U.S. Senator Paul Wellstone has a mild form of multiple sclerosis, the Minnesota Democrat announced Sunday.

Wellstone was diagnosed a month ago, but his doctor said he has probably had the disease for about 15 years. It would not affect his campaign for a third senate term, Wellstone said at his home, with his wife and doctor sitting next to him.

"Nothing's changed at all," he said. "I'm ready to go."

The disease only affects Wellstone's right leg, and he will not need to take any medication, said his physician, John Bartleson of the Mayo Clinic.

Bartleson said Wellstone can proceed with his normal day-to-day activities and that the stress of a senate campaign should not pose a problem for the two-term senator.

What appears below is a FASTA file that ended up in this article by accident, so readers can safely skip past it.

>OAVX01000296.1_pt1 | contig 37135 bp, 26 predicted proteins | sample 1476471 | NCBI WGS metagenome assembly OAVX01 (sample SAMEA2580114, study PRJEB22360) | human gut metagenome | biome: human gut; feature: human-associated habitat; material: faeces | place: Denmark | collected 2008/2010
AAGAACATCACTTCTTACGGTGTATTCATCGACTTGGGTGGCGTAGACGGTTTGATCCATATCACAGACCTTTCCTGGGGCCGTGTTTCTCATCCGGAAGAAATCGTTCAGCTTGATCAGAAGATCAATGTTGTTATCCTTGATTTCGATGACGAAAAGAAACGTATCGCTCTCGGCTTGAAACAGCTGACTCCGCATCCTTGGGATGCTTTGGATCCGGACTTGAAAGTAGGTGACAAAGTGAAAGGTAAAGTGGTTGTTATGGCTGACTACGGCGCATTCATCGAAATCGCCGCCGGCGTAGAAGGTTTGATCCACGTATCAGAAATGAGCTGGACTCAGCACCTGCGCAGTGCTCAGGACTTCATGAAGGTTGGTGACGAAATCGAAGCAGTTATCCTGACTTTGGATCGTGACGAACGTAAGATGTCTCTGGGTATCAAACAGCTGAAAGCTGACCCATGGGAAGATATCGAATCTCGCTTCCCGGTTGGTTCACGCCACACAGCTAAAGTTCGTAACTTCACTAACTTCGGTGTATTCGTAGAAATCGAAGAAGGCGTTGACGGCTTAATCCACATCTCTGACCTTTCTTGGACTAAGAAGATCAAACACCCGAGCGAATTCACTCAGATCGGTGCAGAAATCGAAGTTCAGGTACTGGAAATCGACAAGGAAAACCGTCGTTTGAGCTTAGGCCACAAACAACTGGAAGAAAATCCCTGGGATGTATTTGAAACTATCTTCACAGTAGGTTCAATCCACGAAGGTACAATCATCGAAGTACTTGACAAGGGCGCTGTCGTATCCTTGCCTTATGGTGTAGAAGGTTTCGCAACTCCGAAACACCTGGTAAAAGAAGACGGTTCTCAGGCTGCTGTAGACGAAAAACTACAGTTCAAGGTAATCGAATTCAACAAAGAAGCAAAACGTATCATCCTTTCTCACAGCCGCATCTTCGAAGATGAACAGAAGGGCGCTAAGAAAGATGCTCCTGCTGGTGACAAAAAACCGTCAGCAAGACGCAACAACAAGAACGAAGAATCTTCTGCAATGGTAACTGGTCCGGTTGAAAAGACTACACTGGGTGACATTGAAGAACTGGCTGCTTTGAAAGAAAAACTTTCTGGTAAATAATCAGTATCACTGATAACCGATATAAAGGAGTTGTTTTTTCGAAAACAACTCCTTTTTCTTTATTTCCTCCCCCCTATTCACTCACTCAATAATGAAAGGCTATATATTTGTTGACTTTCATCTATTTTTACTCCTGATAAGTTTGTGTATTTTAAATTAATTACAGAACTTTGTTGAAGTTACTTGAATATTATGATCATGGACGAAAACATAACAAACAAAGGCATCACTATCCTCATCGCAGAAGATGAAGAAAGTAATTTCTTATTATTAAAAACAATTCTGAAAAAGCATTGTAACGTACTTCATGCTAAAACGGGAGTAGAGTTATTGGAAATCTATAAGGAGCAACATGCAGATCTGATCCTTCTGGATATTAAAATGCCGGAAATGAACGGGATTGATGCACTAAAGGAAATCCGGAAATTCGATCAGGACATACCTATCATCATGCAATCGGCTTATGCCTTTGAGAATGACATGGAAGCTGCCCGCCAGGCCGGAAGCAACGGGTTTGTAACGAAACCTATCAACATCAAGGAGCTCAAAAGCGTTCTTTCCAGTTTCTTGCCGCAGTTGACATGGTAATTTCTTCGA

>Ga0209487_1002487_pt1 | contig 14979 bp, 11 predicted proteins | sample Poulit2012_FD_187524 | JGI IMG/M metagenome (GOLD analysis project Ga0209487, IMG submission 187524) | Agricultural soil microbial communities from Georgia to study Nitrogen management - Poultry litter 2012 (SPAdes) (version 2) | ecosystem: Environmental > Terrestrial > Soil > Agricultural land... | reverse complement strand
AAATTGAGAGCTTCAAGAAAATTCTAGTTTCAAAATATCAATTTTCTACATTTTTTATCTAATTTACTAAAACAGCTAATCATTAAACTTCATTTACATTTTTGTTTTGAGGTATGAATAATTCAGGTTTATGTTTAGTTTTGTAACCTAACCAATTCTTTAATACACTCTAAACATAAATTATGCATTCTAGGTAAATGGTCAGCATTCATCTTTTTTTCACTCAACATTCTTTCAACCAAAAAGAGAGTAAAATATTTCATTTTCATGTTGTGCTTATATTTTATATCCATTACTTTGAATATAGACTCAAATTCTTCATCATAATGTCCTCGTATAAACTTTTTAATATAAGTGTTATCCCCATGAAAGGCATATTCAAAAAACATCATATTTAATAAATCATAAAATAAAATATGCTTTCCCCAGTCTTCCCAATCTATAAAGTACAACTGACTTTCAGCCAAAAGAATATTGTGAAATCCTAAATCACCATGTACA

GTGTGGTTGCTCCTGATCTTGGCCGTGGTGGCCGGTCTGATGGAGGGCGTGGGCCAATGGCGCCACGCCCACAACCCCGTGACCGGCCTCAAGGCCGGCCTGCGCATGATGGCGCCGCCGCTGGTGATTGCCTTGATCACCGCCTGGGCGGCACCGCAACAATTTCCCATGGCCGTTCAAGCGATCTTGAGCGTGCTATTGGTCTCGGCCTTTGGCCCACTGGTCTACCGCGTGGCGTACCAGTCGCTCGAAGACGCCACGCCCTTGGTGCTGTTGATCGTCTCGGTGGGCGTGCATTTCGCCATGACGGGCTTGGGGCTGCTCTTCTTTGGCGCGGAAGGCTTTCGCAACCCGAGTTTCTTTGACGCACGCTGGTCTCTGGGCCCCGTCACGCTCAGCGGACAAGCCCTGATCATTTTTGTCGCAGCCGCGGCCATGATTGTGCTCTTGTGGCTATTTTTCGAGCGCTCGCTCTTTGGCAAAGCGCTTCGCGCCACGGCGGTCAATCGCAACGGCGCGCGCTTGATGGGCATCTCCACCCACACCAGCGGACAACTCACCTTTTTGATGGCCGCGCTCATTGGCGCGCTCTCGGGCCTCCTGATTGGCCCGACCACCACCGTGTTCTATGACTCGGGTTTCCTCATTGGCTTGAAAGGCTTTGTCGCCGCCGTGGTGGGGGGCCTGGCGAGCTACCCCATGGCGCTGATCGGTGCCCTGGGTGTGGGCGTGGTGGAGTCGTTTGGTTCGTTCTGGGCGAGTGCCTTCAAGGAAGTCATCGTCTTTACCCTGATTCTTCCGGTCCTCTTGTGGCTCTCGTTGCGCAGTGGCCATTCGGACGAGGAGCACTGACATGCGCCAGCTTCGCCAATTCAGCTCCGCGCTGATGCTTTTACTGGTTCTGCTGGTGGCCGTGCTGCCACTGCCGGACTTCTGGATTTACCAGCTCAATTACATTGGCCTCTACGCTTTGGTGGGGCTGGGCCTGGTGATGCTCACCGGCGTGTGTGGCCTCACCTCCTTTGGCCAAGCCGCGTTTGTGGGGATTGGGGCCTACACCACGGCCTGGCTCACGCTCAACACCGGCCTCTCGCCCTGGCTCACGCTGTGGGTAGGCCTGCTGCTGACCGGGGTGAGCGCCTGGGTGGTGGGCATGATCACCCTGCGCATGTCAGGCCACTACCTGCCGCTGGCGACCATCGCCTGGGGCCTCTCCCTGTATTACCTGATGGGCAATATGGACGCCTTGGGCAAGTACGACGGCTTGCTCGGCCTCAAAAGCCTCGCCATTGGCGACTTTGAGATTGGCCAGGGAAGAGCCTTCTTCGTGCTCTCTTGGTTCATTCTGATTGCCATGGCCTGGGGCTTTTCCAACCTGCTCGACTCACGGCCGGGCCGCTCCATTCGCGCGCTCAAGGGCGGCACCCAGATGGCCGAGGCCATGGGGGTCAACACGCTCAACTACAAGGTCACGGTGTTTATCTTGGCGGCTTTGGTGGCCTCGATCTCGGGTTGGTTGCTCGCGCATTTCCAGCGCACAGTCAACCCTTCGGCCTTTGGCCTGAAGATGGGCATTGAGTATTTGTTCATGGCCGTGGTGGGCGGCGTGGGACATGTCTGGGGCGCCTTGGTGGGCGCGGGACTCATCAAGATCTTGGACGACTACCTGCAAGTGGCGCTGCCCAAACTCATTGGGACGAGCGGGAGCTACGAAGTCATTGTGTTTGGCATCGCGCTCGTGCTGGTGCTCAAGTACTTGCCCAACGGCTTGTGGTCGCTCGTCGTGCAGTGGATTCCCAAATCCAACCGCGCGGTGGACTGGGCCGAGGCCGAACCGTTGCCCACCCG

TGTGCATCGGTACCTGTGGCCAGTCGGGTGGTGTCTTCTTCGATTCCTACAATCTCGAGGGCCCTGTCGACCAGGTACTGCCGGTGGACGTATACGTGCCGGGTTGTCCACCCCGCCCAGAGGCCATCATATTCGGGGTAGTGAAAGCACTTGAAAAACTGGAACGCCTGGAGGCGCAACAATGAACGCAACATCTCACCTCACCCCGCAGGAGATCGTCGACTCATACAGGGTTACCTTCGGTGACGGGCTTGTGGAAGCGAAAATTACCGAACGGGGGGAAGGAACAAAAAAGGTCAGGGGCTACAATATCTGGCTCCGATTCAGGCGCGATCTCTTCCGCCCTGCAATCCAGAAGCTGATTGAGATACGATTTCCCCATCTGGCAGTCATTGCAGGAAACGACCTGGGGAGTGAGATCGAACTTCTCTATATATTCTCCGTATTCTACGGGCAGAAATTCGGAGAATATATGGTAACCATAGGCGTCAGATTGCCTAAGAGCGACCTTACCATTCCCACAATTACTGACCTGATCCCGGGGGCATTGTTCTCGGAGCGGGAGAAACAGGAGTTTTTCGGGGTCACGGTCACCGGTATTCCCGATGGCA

Wellstone is seeking a third senate term and faces a strong challenge from former St. Paul Mayor Norm Coleman, a Republican.

A recent poll showed the candidates in a dead-heat, and Wellstone said he was not worried about the stresses of a tight campaign.

"For me, no stress would be stress," he said.

Bartleson said the primary progressive multiple sclerosis is progressive but not fatal and wouldn't shorten Wellstone's life. The problem was confined to the motor system in the senator's lower right leg, Bartleson said.

Unlike other forms of the disease that can be helped by medication, no specific treatment has been found for the type Wellstone has.

The Senator said he decided to go public with the news because he wanted to be honest with people.

For years, people have asked him why he limps. He always told them it was an old athletic injury.

"I don't want to be dishonest with anyone," he said. "I can no longer say it was a wrestling injury because it is not."